Evelyn Acham is a climate justice activist and Ugandan coordinator of the Rise Up movement, founded by fellow organiser Vanessa Nakate.
Europe’s response to the energy and cost of living crises must not be to promote new oil and gas extraction and export infrastructure.
An EU-led “dash for gas” in Africa would be dangerous and short-sighted, threatening communities in both Africa and Europe.
In recent months, European leaders have announced a flurry of deals to increase gas production and exports, including with Egypt, Senegal, Angola and Republic of Congo.
Deals aside, European leaders have been promoting an unhelpful narrative in Africa.
The EU’s foreign affairs chief Josep Borrell, for example, is encouraging the Mozambique government to accelerate a gas programme which has led to the displacement of thousands and the fuelling of violent insurgency and conflict.
European households are under pressure to keep their families warm this winter, but building out new gas infrastructure will not bring down energy bills this year.
Instead, it would lock us into a precarious, and dangerous future of gas dependency that looks frighteningly like the present.
Why a dash for gas would be disastrous
As a coalition of African and European civil society organisations have today warned the EU and heads of state, a dash for gas in Africa would be a disaster for our climate, undermining Europe’s existing commitments to keep temperatures to 1.5°C and to phase out international finance for oil and gas as promised in Glasgow at COP26.
It would worsen the climate impacts in regions least responsible for the crisis. And the threats from gas extraction and infrastructure go well beyond this. These projects cause hugely detrimental impacts on existing livelihoods, public health, air quality, and biodiversity.
New gas production and infrastructure would be bad for European and African economies as well.
Any new gas infrastructure that would be developed would come online too late for our near-term needs. This would lock our behaviours, industrial processes, and economies into polluting fossil fuels well beyond their useful life.
It also risks undermining African development, saddling countries with debts for export-oriented gas production for which there will be fewer and fewer customers as demand drops, leaving African people on the hook to cover the costs of these stranded assets.
This is despite the reality that these countries are already owed a climate debt.
There is also an opportunity cost: investment in gas distracts from the urgent necessity of financing increased access to clean and reliable electricity for the more than 570 million people on the continent who lack energy access.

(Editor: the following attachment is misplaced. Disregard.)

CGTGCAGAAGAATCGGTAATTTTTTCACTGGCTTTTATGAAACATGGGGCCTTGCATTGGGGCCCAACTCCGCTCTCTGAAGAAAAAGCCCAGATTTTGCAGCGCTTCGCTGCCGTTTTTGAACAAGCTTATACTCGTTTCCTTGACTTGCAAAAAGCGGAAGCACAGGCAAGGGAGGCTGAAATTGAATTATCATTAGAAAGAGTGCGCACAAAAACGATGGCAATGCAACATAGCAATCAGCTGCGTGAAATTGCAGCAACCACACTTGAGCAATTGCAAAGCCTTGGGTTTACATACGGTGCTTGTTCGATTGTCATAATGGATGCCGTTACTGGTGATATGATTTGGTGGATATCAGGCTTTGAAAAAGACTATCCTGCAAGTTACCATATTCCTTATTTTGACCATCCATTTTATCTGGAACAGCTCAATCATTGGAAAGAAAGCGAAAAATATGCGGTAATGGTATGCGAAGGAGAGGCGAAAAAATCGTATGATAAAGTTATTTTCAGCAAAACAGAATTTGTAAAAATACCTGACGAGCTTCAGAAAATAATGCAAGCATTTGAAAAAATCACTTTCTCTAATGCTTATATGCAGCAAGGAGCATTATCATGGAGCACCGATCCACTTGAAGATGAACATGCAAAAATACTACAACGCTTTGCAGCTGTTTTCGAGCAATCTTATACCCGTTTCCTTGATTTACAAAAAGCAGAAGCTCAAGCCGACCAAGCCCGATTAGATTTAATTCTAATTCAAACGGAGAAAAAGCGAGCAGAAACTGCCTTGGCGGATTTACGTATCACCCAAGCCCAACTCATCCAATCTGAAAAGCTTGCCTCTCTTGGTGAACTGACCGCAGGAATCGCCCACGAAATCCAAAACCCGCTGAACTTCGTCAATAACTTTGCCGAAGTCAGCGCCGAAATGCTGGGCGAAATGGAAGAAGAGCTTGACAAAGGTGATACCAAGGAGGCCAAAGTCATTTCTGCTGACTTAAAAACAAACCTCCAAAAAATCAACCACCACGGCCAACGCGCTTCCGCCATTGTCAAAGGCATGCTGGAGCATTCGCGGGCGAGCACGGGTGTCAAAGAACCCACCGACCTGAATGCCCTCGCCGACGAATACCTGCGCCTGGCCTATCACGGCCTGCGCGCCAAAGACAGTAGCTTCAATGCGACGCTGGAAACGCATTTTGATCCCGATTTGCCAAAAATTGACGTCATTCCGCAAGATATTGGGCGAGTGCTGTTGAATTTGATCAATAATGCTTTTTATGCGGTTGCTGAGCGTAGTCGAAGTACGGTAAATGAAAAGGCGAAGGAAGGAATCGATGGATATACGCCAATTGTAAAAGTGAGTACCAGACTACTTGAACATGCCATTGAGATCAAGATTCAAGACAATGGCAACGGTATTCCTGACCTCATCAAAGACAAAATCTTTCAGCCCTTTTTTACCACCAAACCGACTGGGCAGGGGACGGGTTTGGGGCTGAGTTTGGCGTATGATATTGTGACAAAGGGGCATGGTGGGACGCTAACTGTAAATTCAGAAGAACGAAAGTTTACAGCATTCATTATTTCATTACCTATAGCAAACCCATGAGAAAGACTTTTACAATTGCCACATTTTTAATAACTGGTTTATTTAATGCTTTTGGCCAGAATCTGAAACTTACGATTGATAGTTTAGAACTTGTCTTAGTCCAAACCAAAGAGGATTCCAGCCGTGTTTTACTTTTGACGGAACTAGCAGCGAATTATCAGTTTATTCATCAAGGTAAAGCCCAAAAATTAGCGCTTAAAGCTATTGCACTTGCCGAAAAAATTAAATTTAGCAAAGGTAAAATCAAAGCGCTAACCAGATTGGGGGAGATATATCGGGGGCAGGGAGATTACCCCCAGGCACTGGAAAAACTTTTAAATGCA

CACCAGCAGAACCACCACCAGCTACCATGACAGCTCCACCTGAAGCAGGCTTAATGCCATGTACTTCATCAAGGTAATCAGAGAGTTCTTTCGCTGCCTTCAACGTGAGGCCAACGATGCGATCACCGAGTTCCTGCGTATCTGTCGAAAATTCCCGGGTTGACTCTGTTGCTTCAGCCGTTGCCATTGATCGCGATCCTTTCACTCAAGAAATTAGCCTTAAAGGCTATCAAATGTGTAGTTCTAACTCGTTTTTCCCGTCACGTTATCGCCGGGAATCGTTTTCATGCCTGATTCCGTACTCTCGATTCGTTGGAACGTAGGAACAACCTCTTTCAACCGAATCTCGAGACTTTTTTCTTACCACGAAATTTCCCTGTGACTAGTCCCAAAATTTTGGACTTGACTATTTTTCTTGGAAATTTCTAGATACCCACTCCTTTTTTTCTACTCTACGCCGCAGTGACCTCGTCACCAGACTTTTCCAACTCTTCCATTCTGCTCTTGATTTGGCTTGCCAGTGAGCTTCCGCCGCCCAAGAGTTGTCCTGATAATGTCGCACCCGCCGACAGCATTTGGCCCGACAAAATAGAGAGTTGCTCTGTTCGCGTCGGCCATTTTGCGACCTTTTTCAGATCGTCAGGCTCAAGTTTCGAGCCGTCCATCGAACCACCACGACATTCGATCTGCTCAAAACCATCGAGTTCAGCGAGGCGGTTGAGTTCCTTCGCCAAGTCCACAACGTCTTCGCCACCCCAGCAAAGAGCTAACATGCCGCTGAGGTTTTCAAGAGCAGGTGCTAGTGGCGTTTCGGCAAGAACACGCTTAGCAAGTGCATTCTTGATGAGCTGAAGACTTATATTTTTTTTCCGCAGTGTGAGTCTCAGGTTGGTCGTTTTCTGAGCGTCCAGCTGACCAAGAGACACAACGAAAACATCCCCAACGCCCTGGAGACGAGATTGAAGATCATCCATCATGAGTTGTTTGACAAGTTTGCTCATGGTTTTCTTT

Perhaps most pressingly, oil and gas fuels conflict. We have seen this, of course, in Ukraine, but also in many parts of Africa from where European governments are now looking to source gas.
European leaders should concentrate on renewables
As the UN Secretary General said this year, investing in new fossil fuel production and power plants is moral and economic madness.
Instead of rushing for new gas projects overseas, supporting European households through this winter, rapid expansion of renewable energy and greater demand management is the urgent priority.
Domestic policies such as Repower EU, the Fit for 55 package, and other demand reduction measures are encouraging and will have a concrete positive impact, reducing gas demand significantly by 2030.
They are a step in the right direction but, as European nations’ own officials have noted, are not enough. Lamentably, the “dash for gas” foreign policy approach contradicts European countries’ domestic direction of travel.
Europe must help lead the transition away from gas both domestically and around the world as quickly and fairly as possible.
Europe and Africa can work together on green energy
In order to do this, the EU should immediately cease any deals to expand gas production and infrastructure in Africa, reaffirm the COP26 Glasgow Statement to halt investment in new gas and oil, and apply it to projects not yet developed.
It should also introduce rapid gas demand reduction measures in Europe that apply to energy and industrial processes, (for example, reducing plastics production would cut gas consumption close to the volumes that could feasibly come from reserves in African countries).
Meanwhile, Europe must invest in large-scale rollout of renewable energy in partnership with African countries and democratic institutions to support energy access.
We must work cooperatively, in partnership with people, communities, and governments from across Europe and Africa to shift off fossil fuel energy systems and accelerate a just and equitable energy transition based on 100 per cent renewable power.
Only this will allow us to free ourselves from the shackles of a dirty energy economy and move rapidly, together - in every country - beyond polluting, conflict-causing fossil gas.
The EU must grasp this historic moment to be a true climate leader.